Such diversity in the nation and in the church and in our daily lives is often frightening to us, despite our deep longing for the ties that bind us across differences. We are often uncomfortable with ambiguity and difference, preferring to be with "people like ourselves." Unfortunately, our churches themselves often reflect our avoidance of diversity, because they are so frequently made up of people of the same social group. In our daily lives, we relate to people different from ourselves, but often in very limited roles. Many of us do not really know people very well who are different from ourselves in economic level or educational difference or racial identity or language or political allegiance or religious affiliation — unless they are people whom we have to figure out in order to survive! Our fear and avoidance of difference is fueled by the intractable religious and cultural wars throughout the world and the volatile ethnic conflicts that have flared up in our own country. We tend to have limited tolerance for diversity, perhaps because we fear that we may find no common ground with others and that unpleasant and harmful conflicts will be inevitable. We fear disruption or loss or assimilation or erosion of our own religious and cultural particularity.

But what if we faced up to our avoidance and began by honoring differences? What if we dared to take difference rather than conformity as the fundamental starting point for relationships? What if we faced our discomfort with ambiguity and chose to value diversity as the indispensable basis for mutual interdependence together? What if we discovered our unity through the courage to explore our differences? Our instincts may tell us to be cautious. Yet, following our instincts without reflection can be as dangerous as ignoring our instincts. Besides, Jesus proposed that our common salvation involved acting in spite of our instincts, such as loving our enemies or losing our lives for others rather than saving our lives. What if, like the early Christians, we assumed that there is no common ground for unity within human beings themselves and that God alone is the reality who unites us. In this way, we might discover that respecting and embracing differences among all people under God's creation is in fact the path to discovering and embracing the full measure of God's unity. True, we need to be savvy about points of view and beliefs that are destructive and dehumanizing. But we need to do that out of a fundamental commitment to the inherent value of diversity in God's larger embrace — and with a willingness to take risks.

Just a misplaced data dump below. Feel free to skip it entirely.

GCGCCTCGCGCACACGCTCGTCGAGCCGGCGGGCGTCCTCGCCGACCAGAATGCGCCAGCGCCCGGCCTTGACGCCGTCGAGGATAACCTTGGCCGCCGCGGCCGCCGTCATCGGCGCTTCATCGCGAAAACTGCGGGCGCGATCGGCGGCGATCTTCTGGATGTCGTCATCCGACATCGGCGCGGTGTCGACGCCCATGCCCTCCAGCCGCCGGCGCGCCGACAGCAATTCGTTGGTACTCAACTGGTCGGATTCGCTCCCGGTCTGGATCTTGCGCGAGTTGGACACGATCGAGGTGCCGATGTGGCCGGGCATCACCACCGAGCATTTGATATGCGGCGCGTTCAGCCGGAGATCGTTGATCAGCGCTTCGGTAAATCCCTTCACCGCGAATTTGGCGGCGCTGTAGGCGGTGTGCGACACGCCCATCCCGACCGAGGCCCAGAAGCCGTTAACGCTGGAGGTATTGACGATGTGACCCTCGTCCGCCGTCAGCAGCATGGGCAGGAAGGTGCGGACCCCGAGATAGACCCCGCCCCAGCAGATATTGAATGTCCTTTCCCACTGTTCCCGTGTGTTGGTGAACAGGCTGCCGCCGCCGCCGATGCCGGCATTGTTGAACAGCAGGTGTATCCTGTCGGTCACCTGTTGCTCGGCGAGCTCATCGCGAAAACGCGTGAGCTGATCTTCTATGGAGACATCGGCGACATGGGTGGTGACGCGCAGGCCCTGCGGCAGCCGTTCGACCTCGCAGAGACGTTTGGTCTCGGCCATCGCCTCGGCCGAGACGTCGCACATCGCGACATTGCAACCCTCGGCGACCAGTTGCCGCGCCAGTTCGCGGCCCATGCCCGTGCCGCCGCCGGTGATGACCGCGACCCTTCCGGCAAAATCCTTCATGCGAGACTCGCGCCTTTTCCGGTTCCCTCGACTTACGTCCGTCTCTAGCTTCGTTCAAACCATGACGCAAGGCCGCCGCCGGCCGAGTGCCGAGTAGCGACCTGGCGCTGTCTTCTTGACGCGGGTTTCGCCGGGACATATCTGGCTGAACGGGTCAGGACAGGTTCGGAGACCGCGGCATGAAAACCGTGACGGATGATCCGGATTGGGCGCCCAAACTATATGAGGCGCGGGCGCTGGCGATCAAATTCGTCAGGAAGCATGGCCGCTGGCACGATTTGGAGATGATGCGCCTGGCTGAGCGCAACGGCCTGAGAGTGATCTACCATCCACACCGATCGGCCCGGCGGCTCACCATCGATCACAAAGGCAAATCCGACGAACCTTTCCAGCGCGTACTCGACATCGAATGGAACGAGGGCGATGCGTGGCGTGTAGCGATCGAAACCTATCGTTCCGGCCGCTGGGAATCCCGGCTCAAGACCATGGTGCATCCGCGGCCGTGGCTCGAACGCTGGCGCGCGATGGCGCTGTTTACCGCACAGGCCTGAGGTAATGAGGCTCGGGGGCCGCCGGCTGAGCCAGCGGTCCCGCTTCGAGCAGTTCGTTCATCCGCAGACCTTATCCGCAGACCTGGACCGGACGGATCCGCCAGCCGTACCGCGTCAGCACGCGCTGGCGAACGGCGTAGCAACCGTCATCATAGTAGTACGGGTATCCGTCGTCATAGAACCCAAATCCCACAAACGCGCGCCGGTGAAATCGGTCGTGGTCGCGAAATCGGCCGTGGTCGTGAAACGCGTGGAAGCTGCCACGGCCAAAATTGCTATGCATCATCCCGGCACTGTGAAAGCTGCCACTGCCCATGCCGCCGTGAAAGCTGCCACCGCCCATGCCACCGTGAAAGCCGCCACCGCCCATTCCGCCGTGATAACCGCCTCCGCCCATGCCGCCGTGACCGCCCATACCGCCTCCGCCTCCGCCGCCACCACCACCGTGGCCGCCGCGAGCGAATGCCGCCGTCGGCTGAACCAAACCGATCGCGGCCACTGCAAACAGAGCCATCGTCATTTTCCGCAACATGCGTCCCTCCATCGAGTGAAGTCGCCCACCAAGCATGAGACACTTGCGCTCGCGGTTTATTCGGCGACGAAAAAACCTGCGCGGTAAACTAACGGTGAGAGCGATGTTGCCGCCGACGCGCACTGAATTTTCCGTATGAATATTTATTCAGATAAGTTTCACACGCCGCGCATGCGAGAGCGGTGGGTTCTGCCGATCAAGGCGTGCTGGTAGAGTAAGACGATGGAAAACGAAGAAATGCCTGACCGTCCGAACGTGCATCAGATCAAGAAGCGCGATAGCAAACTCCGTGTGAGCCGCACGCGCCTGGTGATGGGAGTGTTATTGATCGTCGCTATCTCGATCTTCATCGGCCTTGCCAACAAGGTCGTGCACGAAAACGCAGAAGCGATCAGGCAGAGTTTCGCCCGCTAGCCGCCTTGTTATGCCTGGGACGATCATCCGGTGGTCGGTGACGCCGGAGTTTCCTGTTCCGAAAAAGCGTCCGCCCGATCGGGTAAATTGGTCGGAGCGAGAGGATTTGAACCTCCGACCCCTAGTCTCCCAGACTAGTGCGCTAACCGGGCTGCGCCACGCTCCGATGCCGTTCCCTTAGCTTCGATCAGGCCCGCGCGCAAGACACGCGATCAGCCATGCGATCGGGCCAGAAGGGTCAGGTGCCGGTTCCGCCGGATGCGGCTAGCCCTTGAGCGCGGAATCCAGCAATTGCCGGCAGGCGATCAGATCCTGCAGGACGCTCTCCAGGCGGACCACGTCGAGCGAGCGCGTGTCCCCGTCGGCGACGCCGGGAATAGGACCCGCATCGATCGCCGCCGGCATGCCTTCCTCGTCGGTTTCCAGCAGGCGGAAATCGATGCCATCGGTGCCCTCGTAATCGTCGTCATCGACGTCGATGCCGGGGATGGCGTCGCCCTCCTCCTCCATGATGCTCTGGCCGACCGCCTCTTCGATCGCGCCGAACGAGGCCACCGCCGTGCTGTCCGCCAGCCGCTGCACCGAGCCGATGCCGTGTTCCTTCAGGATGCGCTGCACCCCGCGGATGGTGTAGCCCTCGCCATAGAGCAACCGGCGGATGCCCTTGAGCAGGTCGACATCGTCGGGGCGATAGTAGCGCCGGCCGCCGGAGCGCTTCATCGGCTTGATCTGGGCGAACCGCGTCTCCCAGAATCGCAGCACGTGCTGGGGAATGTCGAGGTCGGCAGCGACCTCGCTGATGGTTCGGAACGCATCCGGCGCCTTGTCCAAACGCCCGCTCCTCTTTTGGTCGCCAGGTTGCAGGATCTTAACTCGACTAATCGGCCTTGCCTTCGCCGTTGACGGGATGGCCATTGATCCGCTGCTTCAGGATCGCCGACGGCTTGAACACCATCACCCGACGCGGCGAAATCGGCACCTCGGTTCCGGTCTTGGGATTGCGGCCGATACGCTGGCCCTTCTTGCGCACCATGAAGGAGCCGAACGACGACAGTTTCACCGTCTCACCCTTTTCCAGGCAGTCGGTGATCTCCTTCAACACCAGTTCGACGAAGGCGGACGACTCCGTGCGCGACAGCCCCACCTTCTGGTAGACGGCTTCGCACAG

Thus, attending to the diversity in the Bible can be a rich source of renewal for the church today. Diversity in the Bible is a rich celebration of the complexities of the human condition and of the manifestations of God in our midst. The multiplicity of belief and practice in the New Testament promotes openness and leads us to welcome others who are different and to learn from them. The very diversity in the canon redeems the limitations of each single writing and undercuts the human tendency to claim absolute truth for any one Christian belief system. It stands against intolerance and urges us to depend on each other for a full witness to the truth of God. It is a call to respect and celebrate diversity in the church and in the world as an expression of God's love of diversity in creation. ...

Excerpt from Chapter 1

In order to appreciate anew the diverse manifestations of early Christianity, it might be helpful first to see how we have eclipsed that diversity. For the most part, Christians have tended to level the diversity in the New Testament in three major ways: 1) we have harmonized the diversity by seeing the New Testament as one book in which all the writings agree with each other; 2) we have reduced the New Testament message to the lowest common denominators; and 3) we have leveled out the diversity by taking one part of the New Testament and then reading the whole New Testament through that lens, as if all the writings were saying what that one author says. In what follows, we will look more closely at each of these three ways in which we tend to dissolve the diversity in the New Testament.